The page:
The Sassafras tea is very well known for its pleasant aroma. Many people would chew on the young and tender, green-barked twigs of a Sassafras tree for its delicious flavor. Not only the twigs, the young leaves and green buds of this tree are also delectable. Add them to your salads or use them (after removing their veins and drying) to thicken your soups and stews. In short, every part of the Sassafras tree is a treat to feast on!
While the name sounds a little magical, a slippery elm is well-known for its wide usage as a herbal medicine. The dense and fragrant inner bark of an elm is very sticky but is a great source of nourishment.
Willows are strong and hardy trees, and also a great food source when needed. The inner bark of willows can be eaten raw, cooked into spaghetti when cut in strips, or can be ground into flour. The young willow leaves are a little too bitter but can come in handy as a survival food in emergency times.
What Can Be Eaten on Evergreen Trees?
The entire pine family makes a vital source of food for most of the wildlife out there. The inner bark and sap of pine trees are loaded with Vitamin A and C along with many other vital nutrients. It can be sliced into strips for being boiled into spaghetti or can be ground into flour for being used as a soup thickener or for being baked into bread. During Spring, do not hesitate to tap a pine tree to extract some sap and drink it up as tea.
The young pine needles on a pine tree are also super-rich in vitamins and nutrients. Although they wouldn’t be consumed as a whole, people would often chew on them for about 5 minutes to swallow their juices. Alternatively, you can steep these needles into tea – pine and fir needles make an excellent tea for the Winter season.
In addition to these, a pine tree has cones, seeds, and pollens to offer, all of which are edible. The female woody cones produce seeds that are delicious to be consumed when shelled or roasted. However, the nutritious pine nuts are not considered consumable as they are tiny and hard to get to – you would need a hammer or a rock to break through the shell. Some other pine nuts can be larger than sunflower seeds and are delectably consumable. For example, the seeds on the Italian Stone Pine, Pinyon Pine, Korean Pine etc.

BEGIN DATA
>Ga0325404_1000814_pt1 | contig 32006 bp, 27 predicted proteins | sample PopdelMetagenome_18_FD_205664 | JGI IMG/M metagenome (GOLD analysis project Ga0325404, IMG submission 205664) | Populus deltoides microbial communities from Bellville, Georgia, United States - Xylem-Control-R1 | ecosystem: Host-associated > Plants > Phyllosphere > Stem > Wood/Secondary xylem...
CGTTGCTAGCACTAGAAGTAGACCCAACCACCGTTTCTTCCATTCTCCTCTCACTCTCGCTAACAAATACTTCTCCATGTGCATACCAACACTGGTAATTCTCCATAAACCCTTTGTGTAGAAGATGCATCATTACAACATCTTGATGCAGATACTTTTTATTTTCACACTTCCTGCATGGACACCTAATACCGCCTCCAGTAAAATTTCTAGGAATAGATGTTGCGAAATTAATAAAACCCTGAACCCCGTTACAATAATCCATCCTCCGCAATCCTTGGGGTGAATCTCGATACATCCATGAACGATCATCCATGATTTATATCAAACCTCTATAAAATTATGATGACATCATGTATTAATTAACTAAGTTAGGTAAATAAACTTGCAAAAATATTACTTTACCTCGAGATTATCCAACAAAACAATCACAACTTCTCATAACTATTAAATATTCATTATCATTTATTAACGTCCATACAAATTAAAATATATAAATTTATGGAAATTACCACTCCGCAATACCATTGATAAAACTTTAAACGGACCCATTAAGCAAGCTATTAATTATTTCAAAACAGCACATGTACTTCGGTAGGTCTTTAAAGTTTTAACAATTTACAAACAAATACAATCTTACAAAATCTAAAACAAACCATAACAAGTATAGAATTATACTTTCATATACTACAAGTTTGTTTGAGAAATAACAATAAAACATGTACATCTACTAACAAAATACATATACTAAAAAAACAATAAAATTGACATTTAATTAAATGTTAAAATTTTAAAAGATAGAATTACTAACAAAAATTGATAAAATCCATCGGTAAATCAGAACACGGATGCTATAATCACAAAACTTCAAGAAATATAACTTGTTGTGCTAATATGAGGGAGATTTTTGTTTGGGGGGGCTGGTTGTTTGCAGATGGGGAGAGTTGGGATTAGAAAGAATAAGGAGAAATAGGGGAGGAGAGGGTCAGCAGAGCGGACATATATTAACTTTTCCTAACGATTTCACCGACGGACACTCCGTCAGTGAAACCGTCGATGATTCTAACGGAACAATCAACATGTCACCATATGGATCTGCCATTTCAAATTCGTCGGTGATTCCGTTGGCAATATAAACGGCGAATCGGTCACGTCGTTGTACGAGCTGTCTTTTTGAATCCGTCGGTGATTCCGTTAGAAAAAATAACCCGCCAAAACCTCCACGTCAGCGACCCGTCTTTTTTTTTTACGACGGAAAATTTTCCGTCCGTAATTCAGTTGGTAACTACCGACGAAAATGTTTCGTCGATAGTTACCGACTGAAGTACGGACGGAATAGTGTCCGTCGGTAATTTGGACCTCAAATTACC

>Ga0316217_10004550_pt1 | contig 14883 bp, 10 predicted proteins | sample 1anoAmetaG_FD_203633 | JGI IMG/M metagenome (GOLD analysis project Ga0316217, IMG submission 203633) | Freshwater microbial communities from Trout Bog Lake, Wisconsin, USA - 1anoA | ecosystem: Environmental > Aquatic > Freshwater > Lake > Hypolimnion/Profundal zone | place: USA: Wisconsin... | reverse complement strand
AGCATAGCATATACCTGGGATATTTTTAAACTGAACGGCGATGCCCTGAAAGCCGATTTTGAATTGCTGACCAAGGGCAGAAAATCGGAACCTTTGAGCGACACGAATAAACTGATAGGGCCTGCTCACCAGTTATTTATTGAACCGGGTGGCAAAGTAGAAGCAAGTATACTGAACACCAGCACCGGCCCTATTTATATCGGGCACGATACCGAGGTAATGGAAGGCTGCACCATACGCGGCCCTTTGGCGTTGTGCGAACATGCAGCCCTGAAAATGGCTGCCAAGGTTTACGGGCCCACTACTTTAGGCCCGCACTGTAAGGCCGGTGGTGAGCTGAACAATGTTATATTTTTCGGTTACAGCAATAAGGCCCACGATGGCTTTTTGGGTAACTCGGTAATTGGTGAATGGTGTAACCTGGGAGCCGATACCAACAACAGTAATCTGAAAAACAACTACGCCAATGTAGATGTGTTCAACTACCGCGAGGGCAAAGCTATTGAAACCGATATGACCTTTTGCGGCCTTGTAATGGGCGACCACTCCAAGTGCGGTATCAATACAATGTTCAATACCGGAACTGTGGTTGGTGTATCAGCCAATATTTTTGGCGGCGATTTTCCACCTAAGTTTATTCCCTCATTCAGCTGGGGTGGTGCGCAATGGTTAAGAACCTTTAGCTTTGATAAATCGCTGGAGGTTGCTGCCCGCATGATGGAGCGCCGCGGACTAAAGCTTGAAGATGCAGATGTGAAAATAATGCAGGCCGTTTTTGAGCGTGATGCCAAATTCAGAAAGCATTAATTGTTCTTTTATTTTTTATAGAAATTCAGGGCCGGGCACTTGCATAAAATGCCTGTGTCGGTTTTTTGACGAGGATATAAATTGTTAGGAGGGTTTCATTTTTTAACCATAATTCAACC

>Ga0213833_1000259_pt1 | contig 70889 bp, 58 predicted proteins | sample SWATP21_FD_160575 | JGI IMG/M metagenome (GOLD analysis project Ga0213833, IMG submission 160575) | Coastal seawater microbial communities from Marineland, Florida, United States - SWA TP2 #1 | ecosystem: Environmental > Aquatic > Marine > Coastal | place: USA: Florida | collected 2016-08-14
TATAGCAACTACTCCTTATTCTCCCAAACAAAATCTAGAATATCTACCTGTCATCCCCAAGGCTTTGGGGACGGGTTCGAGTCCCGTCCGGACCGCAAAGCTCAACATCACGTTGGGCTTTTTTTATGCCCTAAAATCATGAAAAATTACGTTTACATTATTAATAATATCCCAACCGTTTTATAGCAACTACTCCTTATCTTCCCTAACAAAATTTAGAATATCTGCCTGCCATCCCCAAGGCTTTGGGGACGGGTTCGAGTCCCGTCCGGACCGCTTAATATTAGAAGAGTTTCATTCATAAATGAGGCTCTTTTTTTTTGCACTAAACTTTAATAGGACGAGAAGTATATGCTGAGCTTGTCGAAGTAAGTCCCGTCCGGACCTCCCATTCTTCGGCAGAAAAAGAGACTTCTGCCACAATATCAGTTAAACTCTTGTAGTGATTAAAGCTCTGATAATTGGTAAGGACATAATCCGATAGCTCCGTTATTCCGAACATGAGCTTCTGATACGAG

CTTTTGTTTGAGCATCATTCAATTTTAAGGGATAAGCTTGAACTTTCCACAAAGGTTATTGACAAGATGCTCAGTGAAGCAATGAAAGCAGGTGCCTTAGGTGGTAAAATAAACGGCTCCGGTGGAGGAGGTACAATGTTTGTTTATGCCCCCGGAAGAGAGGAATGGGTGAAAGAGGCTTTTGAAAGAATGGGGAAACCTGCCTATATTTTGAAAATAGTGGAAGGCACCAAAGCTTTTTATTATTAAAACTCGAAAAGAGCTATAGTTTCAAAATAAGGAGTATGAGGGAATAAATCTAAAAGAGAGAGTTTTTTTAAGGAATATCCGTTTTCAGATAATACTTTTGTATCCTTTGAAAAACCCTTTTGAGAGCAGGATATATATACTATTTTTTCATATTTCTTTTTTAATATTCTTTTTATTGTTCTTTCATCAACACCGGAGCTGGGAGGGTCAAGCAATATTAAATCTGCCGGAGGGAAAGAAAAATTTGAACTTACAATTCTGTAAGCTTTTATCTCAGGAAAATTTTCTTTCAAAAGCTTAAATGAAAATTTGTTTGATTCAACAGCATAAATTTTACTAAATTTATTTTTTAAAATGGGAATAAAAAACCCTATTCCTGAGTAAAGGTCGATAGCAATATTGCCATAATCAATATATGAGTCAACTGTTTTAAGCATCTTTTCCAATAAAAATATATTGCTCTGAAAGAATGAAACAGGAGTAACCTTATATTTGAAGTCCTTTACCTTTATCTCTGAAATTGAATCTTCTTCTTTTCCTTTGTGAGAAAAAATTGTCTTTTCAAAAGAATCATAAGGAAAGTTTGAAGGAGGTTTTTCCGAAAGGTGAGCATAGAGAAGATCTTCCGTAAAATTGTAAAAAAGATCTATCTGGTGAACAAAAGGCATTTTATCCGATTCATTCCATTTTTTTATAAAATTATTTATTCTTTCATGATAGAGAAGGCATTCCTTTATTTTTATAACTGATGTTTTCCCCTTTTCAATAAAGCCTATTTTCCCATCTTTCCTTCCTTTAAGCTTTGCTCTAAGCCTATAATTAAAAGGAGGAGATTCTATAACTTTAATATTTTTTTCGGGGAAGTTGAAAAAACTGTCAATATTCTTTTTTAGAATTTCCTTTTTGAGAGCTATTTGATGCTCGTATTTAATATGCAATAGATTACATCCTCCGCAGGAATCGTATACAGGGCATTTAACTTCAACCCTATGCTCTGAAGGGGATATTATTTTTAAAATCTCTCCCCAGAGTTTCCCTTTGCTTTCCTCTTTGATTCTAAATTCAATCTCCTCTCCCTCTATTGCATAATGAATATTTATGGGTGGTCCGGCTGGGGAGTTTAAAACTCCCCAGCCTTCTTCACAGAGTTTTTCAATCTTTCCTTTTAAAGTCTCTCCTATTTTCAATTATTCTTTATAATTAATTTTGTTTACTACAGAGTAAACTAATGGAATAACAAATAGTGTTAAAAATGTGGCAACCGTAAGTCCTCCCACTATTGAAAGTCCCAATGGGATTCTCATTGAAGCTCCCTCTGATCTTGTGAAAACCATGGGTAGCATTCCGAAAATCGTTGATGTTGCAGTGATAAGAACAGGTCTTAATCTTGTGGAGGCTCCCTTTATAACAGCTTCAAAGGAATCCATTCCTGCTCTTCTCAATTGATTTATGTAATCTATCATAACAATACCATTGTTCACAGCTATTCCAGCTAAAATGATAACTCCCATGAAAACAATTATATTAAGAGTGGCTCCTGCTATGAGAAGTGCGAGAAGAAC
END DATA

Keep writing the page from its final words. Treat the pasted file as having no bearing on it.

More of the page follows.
The soft male cones of pine trees are also edible but are preferred for cooking due to their strong taste. During Spring, these cones produce pollen – too much pollen that you can actually scoop it from the golden heaps of pollen on the ground.
Other Cupressaceae family genera such as cedars, Thuja, and Arborvitaes also have edible, nutritious inner bark. Native people would dry the bark from these trees off and grind them into a fine powder for emergency uses during traveling.
Saps, Syrups, and Tapping
There are numerous trees that can be tapped for their syrup and sap. However, not all of these will offer a sweet juicy sap like that of a sugar or silver maple tree. Most of this sap would be bland, bitter, or bad in taste and quality. For example, the sap that comes from tapping a hickory tree has a very unpleasant taste. Whereas tapping a black nut or butternut tree would bring you a fine-tasting rich syrup.
Similarly, the sap of a sycamore tree is way too dark and strong in terms of flavor to be consumed. Identifying the right trees for sap extraction can be a highly complex process, but it’s always good to learn the basics.
- Choose a tree that is at least 18-20 inches in diameter. This may sound huge but you will end up collecting only a quart or two of finished syrup per tap.
Tip: Get yourself some spiles and pails for sap collection beforehand!
- Make a V-shaped cut in the tree. At the base of this cut, drill a 2 inch deep cut and close it with a peg. Whenever you are ready to collect sap, take off the peg and insert a spile that should help transport the sap from the tree to the container or bucket being used for collection.
- A spile is an essential sap collecting tool. It can be made up of various materials, including bamboo, metal, or even a sturdy twig or branch piece. The lid of a tin can also be turned into a spile once you have smoothened its edges.
- Once you have collected the sap, it's only a matter of boiling it with water to separate the waste that rises to the top. The ideal ratio of water to sap is 35:1. Don’t worry - the water will evaporate soon, leaving a clear tangerine syrup. Don’t forget to strain it carefully!
- Continue boiling until a spoonful of syrup turns into a soft ball when dropped into cold water. Stop boiling there and beat it using an egg beater, then pour it into a container.